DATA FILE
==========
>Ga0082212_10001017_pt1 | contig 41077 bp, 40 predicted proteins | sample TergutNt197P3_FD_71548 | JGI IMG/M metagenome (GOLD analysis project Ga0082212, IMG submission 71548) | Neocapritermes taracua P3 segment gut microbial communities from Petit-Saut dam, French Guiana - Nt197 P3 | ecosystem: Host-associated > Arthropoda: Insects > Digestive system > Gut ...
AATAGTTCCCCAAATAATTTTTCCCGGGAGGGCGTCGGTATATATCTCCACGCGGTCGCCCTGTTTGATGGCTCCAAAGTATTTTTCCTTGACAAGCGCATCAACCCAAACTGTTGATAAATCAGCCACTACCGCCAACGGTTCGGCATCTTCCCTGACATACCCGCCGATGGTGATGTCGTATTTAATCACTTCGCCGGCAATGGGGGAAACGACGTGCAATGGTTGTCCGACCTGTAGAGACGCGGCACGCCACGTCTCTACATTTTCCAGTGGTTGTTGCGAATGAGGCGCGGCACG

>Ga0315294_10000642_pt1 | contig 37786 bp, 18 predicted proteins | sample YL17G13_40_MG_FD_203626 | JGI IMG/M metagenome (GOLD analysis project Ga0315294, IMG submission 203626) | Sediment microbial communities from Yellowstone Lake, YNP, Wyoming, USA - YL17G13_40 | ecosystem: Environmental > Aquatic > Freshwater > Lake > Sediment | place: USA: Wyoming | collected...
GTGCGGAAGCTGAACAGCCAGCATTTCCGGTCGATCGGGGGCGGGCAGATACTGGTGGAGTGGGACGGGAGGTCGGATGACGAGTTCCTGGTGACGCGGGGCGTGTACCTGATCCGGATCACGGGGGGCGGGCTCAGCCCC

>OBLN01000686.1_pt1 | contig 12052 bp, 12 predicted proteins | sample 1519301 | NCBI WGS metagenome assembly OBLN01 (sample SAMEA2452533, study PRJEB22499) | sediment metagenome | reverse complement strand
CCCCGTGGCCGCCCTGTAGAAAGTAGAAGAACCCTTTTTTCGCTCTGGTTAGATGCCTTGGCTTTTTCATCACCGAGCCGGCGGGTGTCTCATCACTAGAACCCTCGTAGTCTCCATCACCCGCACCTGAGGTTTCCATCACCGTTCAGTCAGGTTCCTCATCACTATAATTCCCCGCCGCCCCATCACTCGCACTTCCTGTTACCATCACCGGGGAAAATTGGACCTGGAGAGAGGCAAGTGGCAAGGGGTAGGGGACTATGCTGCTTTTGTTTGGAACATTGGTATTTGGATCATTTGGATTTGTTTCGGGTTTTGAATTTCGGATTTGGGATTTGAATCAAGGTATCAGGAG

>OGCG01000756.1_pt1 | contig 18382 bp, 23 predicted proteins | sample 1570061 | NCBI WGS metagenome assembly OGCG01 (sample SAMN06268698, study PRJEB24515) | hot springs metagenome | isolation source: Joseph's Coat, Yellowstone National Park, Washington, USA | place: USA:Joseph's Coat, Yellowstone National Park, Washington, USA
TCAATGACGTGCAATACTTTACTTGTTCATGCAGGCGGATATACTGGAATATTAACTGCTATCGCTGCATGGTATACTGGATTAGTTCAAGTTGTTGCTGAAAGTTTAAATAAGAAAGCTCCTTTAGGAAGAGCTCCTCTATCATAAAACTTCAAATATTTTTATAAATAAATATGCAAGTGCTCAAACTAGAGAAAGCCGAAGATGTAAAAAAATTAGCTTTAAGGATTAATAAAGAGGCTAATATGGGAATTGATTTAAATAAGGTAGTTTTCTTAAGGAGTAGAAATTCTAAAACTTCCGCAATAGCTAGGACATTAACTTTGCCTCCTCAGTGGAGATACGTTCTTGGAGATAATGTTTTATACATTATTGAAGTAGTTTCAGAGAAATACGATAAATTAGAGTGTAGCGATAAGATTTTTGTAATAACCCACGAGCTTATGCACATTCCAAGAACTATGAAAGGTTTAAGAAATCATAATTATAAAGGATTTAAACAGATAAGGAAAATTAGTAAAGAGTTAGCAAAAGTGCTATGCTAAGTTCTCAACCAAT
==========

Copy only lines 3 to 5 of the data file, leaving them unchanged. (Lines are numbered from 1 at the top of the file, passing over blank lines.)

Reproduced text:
>Ga0315294_10000642_pt1 | contig 37786 bp, 18 predicted proteins | sample YL17G13_40_MG_FD_203626 | JGI IMG/M metagenome (GOLD analysis project Ga0315294, IMG submission 203626) | Sediment microbial communities from Yellowstone Lake, YNP, Wyoming, USA - YL17G13_40 | ecosystem: Environmental > Aquatic > Freshwater > Lake > Sediment | place: USA: Wyoming | collected...
GTGCGGAAGCTGAACAGCCAGCATTTCCGGTCGATCGGGGGCGGGCAGATACTGGTGGAGTGGGACGGGAGGTCGGATGACGAGTTCCTGGTGACGCGGGGCGTGTACCTGATCCGGATCACGGGGGGCGGGCTCAGCCCC

>OBLN01000686.1_pt1 | contig 12052 bp, 12 predicted proteins | sample 1519301 | NCBI WGS metagenome assembly OBLN01 (sample SAMEA2452533, study PRJEB22499) | sediment metagenome | reverse complement strand